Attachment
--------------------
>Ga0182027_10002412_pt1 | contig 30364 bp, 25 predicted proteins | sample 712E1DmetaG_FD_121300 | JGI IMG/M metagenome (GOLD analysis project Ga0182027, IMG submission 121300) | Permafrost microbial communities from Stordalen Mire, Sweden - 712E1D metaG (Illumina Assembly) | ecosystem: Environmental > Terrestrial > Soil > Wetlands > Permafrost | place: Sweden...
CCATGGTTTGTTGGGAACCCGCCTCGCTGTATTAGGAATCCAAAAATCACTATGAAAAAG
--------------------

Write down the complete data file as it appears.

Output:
>Ga0182027_10002412_pt1 | contig 30364 bp, 25 predicted proteins | sample 712E1DmetaG_FD_121300 | JGI IMG/M metagenome (GOLD analysis project Ga0182027, IMG submission 121300) | Permafrost microbial communities from Stordalen Mire, Sweden - 712E1D metaG (Illumina Assembly) | ecosystem: Environmental > Terrestrial > Soil > Wetlands > Permafrost | place: Sweden...
CCATGGTTTGTTGGGAACCCGCCTCGCTGTATTAGGAATCCAAAAATCACTATGAAAAAG